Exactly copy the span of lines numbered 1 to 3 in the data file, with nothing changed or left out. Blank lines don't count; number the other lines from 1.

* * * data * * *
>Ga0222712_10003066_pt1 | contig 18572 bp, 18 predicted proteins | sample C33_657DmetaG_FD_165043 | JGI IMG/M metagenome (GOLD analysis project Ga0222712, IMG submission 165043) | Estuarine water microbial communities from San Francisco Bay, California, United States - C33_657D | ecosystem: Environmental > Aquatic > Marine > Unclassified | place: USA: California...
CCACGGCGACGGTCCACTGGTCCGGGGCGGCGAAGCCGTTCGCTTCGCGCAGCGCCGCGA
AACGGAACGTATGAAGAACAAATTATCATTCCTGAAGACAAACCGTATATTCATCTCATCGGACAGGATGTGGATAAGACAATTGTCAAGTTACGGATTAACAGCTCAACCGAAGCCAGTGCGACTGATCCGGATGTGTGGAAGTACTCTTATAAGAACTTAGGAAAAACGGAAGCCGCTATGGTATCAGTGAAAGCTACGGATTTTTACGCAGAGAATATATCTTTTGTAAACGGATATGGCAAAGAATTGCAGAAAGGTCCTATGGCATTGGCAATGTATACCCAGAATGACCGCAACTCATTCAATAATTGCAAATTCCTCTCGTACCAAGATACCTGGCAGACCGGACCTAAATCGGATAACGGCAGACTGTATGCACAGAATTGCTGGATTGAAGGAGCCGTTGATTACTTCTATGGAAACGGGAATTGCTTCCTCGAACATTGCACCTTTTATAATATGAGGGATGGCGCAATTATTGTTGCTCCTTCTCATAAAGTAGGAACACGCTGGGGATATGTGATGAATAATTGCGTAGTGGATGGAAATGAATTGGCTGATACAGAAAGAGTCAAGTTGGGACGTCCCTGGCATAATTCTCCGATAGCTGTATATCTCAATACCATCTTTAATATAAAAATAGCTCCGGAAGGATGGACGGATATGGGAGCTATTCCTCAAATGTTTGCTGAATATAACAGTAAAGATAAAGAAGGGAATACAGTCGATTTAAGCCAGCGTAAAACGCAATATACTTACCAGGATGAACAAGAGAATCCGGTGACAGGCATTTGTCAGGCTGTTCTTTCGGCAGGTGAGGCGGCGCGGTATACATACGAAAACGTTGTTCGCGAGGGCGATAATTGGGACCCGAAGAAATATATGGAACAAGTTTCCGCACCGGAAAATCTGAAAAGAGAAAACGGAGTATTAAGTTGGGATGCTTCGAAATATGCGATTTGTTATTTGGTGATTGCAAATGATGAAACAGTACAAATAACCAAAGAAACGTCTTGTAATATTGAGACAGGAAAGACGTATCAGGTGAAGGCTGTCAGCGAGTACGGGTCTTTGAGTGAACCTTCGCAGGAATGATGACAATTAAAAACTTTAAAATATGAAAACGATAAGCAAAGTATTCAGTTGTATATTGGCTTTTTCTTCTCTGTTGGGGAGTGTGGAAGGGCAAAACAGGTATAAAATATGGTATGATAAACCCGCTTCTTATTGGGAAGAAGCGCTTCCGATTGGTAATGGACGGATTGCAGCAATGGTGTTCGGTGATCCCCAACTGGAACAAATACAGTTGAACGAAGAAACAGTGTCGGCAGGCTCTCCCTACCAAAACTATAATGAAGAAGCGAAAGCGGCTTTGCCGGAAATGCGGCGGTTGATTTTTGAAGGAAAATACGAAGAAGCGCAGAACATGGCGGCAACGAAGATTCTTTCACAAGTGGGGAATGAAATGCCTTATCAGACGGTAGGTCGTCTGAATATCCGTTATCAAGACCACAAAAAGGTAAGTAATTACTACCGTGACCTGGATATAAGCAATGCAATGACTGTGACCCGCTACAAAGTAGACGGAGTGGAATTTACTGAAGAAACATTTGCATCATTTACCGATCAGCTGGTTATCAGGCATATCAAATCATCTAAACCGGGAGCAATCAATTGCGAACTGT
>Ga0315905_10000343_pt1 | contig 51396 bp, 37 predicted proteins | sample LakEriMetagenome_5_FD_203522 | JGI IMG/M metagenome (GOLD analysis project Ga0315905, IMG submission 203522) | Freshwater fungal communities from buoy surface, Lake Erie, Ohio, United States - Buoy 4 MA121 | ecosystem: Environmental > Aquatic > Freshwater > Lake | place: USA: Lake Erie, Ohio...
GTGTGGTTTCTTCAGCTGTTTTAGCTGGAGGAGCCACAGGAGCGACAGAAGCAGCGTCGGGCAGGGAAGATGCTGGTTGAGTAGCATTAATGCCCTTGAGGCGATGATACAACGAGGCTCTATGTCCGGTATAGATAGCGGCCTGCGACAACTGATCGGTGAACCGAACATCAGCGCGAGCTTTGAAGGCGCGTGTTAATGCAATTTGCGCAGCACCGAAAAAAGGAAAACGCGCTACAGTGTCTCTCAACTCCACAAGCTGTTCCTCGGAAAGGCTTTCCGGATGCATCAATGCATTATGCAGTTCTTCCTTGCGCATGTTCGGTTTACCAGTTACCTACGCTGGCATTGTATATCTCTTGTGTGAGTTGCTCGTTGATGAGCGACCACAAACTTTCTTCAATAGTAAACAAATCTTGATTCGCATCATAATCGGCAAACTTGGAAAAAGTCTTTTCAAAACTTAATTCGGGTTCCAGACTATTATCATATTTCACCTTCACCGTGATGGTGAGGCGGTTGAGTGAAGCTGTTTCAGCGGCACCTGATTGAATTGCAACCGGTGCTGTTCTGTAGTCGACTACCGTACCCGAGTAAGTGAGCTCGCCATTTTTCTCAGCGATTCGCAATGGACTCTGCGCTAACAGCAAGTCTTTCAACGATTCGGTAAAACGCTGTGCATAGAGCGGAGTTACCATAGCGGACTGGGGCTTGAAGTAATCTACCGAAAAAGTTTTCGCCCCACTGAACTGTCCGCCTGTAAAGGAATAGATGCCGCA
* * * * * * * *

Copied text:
>Ga0222712_10003066_pt1 | contig 18572 bp, 18 predicted proteins | sample C33_657DmetaG_FD_165043 | JGI IMG/M metagenome (GOLD analysis project Ga0222712, IMG submission 165043) | Estuarine water microbial communities from San Francisco Bay, California, United States - C33_657D | ecosystem: Environmental > Aquatic > Marine > Unclassified | place: USA: California...
CCACGGCGACGGTCCACTGGTCCGGGGCGGCGAAGCCGTTCGCTTCGCGCAGCGCCGCGA
AACGGAACGTATGAAGAACAAATTATCATTCCTGAAGACAAACCGTATATTCATCTCATCGGACAGGATGTGGATAAGACAATTGTCAAGTTACGGATTAACAGCTCAACCGAAGCCAGTGCGACTGATCCGGATGTGTGGAAGTACTCTTATAAGAACTTAGGAAAAACGGAAGCCGCTATGGTATCAGTGAAAGCTACGGATTTTTACGCAGAGAATATATCTTTTGTAAACGGATATGGCAAAGAATTGCAGAAAGGTCCTATGGCATTGGCAATGTATACCCAGAATGACCGCAACTCATTCAATAATTGCAAATTCCTCTCGTACCAAGATACCTGGCAGACCGGACCTAAATCGGATAACGGCAGACTGTATGCACAGAATTGCTGGATTGAAGGAGCCGTTGATTACTTCTATGGAAACGGGAATTGCTTCCTCGAACATTGCACCTTTTATAATATGAGGGATGGCGCAATTATTGTTGCTCCTTCTCATAAAGTAGGAACACGCTGGGGATATGTGATGAATAATTGCGTAGTGGATGGAAATGAATTGGCTGATACAGAAAGAGTCAAGTTGGGACGTCCCTGGCATAATTCTCCGATAGCTGTATATCTCAATACCATCTTTAATATAAAAATAGCTCCGGAAGGATGGACGGATATGGGAGCTATTCCTCAAATGTTTGCTGAATATAACAGTAAAGATAAAGAAGGGAATACAGTCGATTTAAGCCAGCGTAAAACGCAATATACTTACCAGGATGAACAAGAGAATCCGGTGACAGGCATTTGTCAGGCTGTTCTTTCGGCAGGTGAGGCGGCGCGGTATACATACGAAAACGTTGTTCGCGAGGGCGATAATTGGGACCCGAAGAAATATATGGAACAAGTTTCCGCACCGGAAAATCTGAAAAGAGAAAACGGAGTATTAAGTTGGGATGCTTCGAAATATGCGATTTGTTATTTGGTGATTGCAAATGATGAAACAGTACAAATAACCAAAGAAACGTCTTGTAATATTGAGACAGGAAAGACGTATCAGGTGAAGGCTGTCAGCGAGTACGGGTCTTTGAGTGAACCTTCGCAGGAATGATGACAATTAAAAACTTTAAAATATGAAAACGATAAGCAAAGTATTCAGTTGTATATTGGCTTTTTCTTCTCTGTTGGGGAGTGTGGAAGGGCAAAACAGGTATAAAATATGGTATGATAAACCCGCTTCTTATTGGGAAGAAGCGCTTCCGATTGGTAATGGACGGATTGCAGCAATGGTGTTCGGTGATCCCCAACTGGAACAAATACAGTTGAACGAAGAAACAGTGTCGGCAGGCTCTCCCTACCAAAACTATAATGAAGAAGCGAAAGCGGCTTTGCCGGAAATGCGGCGGTTGATTTTTGAAGGAAAATACGAAGAAGCGCAGAACATGGCGGCAACGAAGATTCTTTCACAAGTGGGGAATGAAATGCCTTATCAGACGGTAGGTCGTCTGAATATCCGTTATCAAGACCACAAAAAGGTAAGTAATTACTACCGTGACCTGGATATAAGCAATGCAATGACTGTGACCCGCTACAAAGTAGACGGAGTGGAATTTACTGAAGAAACATTTGCATCATTTACCGATCAGCTGGTTATCAGGCATATCAAATCATCTAAACCGGGAGCAATCAATTGCGAACTGT